Kindness – a radical elixir for our future health
‘Kindness’, like the word ‘Love’ and ‘Compassion’, is an often misunderstood word, or perhaps it’s only a partially understood word. Rather than considering kindness as a kind of luxury or ideal personality trait in people, I contend that kindness is one of the core facets of being a human being. It therefore seems a worthwhile enquiry to consider the quality of kindness as integral to our health and well-being. “There are good reasons for understanding kindness to be a natural predisposition, part of what counts in being human. The word ‘kind’ has the same etymological roots as ‘kin’, ‘kindred’ (family) and ‘kind’ (‘type’). This is suggestive of a natural relationship of kindness between members of the same family, group or species. The Shorter Oxford English Dictionary (gives the first definition of ‘kindly’ as ‘existing or occurring according to the laws of nature’, thus implying that kindness is natural capacity” (1)
We also have the word ‘kinship’ deriving from the same root, and kinship implies a social connection and belonging, a sense of people being valued and respected. During my childhood and adolescence, I had several operations and anxious hospital visits. Some were upsetting, but a few were not. The ones that were not all shared a commonality: a doctor or nurse treated me with kindness. It only took a moment, just a reassurance, asking me how I was doing. They told me clearly what my diagnosis was, what they were going to do, how much they knew and didn’t know, and what I needed to do afterwards to recover well. This represents exemplary and fundamental professional practice, yet on the occasions when I didn’t receive this ‘kindness’, I found the experience of surgery upsetting and even traumatising. Quite simply, when I was treated with dignity and respect, I felt calm, safe and cared for – and I recovered well.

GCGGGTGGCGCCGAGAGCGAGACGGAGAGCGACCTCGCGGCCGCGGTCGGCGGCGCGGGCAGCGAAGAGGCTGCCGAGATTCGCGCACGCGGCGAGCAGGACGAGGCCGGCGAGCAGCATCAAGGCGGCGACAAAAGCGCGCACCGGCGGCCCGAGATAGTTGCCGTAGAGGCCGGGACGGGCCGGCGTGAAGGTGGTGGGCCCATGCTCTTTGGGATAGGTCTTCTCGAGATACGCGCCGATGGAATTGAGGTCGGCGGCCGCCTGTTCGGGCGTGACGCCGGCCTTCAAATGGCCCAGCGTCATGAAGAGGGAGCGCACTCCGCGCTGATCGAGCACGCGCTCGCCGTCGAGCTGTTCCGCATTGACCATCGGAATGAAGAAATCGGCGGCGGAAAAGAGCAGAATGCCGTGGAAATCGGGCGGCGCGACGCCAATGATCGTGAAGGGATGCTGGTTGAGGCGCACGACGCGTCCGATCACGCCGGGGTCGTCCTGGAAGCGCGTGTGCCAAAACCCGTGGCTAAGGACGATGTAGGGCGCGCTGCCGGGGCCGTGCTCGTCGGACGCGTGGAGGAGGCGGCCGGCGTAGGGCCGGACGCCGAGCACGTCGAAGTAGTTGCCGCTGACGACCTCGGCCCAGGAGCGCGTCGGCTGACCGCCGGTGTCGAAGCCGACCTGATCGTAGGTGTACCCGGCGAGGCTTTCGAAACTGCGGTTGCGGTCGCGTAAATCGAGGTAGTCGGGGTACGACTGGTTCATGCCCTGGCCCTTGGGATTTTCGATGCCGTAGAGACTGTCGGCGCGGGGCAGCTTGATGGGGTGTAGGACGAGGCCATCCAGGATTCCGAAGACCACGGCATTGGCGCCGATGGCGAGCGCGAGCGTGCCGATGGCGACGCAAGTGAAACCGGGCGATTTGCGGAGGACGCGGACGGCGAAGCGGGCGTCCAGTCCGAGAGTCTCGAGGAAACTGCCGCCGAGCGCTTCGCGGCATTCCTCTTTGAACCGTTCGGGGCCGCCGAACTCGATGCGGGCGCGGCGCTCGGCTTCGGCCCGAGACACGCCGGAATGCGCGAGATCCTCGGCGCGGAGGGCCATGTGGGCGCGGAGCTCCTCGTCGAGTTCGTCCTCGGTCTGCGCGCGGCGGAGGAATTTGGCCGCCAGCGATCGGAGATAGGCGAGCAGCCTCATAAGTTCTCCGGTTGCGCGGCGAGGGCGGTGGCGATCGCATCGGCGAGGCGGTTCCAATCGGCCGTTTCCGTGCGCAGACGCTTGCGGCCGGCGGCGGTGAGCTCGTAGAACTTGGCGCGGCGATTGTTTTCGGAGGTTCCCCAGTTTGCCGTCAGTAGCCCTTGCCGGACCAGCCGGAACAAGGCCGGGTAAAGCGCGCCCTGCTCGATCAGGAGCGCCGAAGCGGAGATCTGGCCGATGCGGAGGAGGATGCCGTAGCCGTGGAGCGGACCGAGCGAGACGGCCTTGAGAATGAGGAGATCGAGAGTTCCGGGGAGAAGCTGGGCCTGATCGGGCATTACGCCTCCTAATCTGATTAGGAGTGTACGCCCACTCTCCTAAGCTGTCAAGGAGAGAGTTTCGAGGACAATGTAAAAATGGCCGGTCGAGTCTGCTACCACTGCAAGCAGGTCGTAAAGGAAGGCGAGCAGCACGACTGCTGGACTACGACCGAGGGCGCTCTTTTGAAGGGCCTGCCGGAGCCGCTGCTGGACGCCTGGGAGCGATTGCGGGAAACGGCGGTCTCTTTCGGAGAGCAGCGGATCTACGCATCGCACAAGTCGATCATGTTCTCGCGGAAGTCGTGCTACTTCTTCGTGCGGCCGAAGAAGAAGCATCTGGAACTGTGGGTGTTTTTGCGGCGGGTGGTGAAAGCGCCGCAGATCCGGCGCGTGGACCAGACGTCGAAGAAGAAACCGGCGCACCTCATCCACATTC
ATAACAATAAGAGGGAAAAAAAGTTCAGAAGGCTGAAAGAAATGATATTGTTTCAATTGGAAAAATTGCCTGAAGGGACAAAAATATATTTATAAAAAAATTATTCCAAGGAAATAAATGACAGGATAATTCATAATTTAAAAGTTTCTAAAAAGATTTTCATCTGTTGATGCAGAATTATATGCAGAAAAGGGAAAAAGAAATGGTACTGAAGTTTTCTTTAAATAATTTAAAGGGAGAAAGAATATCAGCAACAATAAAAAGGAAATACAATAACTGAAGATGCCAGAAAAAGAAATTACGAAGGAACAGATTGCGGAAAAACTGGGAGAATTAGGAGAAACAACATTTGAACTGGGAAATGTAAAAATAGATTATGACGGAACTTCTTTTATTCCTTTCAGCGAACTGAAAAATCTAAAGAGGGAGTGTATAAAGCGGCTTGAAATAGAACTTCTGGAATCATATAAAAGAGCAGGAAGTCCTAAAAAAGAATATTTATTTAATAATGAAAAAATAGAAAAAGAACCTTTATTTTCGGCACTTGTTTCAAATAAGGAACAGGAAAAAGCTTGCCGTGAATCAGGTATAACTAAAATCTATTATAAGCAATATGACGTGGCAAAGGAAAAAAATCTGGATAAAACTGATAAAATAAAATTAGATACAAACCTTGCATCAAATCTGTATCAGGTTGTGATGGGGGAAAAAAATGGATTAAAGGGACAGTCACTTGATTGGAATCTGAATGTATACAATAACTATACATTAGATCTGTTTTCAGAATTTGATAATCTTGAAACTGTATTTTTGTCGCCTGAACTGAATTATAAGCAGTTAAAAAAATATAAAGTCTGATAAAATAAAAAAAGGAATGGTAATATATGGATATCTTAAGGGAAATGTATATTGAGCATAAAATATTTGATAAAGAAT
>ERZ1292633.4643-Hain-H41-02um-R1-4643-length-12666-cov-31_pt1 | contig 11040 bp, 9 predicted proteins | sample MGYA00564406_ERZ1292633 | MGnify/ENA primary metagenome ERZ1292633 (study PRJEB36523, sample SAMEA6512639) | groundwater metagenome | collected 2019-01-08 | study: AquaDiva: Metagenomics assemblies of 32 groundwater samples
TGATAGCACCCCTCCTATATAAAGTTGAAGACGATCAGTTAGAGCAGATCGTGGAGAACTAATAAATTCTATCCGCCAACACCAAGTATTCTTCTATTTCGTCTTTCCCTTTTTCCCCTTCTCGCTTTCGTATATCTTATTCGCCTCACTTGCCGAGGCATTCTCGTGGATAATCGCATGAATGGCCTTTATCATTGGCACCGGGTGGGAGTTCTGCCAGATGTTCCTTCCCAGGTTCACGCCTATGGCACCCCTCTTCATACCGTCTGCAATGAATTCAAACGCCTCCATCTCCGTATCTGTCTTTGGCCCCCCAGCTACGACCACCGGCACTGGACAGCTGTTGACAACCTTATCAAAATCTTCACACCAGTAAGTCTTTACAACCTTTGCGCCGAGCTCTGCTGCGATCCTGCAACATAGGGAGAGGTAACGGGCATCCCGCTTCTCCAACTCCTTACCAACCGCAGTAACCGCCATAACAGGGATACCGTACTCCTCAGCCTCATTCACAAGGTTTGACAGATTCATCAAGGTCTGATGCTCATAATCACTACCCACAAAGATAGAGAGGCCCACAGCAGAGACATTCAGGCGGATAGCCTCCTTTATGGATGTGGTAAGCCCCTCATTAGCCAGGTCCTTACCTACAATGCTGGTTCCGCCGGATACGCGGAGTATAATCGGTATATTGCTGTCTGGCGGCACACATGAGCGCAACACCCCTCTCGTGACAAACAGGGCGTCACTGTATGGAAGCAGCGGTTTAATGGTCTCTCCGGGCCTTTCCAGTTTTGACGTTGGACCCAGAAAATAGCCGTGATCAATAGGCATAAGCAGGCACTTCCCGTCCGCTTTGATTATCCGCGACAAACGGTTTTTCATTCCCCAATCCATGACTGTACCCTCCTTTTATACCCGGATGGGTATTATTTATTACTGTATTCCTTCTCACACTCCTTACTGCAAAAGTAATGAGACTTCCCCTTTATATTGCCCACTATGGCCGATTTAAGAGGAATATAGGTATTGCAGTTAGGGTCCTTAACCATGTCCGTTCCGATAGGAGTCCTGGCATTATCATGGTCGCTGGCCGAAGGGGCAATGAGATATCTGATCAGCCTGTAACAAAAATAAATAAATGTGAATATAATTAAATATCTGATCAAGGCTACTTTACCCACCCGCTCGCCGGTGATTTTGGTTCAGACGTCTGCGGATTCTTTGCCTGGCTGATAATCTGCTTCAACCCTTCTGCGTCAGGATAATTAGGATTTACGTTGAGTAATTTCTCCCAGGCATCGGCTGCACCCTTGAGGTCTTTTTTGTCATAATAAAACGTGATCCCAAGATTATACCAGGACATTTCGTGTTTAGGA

In John Ballatt’s book, ‘Intelligent Kindness: Reforming the Culture of Healthcare’ (2), a series of interviews with patients about ‘ what do they really want from our doctors the testimonies arrived at these conclusions: patients wanted doctors to be kind, offer hope and certainty, provides relief from suffering, and to be available at short notice. Notice that patients didn’t ask the doctor to lie about their condition. They wanted ‘hope and certainty.’ The quality of kindness does not require additional time; it simply requires an awareness that the relationship between human beings is paramount. Our Future Health is about making this kindness and kinship thrive in our daily lives. We need it when we are critically ill for sure, but more importantly our wellbeing comes from the connections and belonging we create with each other. And it costs nothing extra and demands no more time either.
- Kindness in pedagogical practice and academic life, British Journal of Sociology of Education, Volume 31, Issue 2, 2010
- Intelligent Kindness: reforming the culture of healthcare, John Ballatt & Penelope Campling, RCPsych Publications, 2011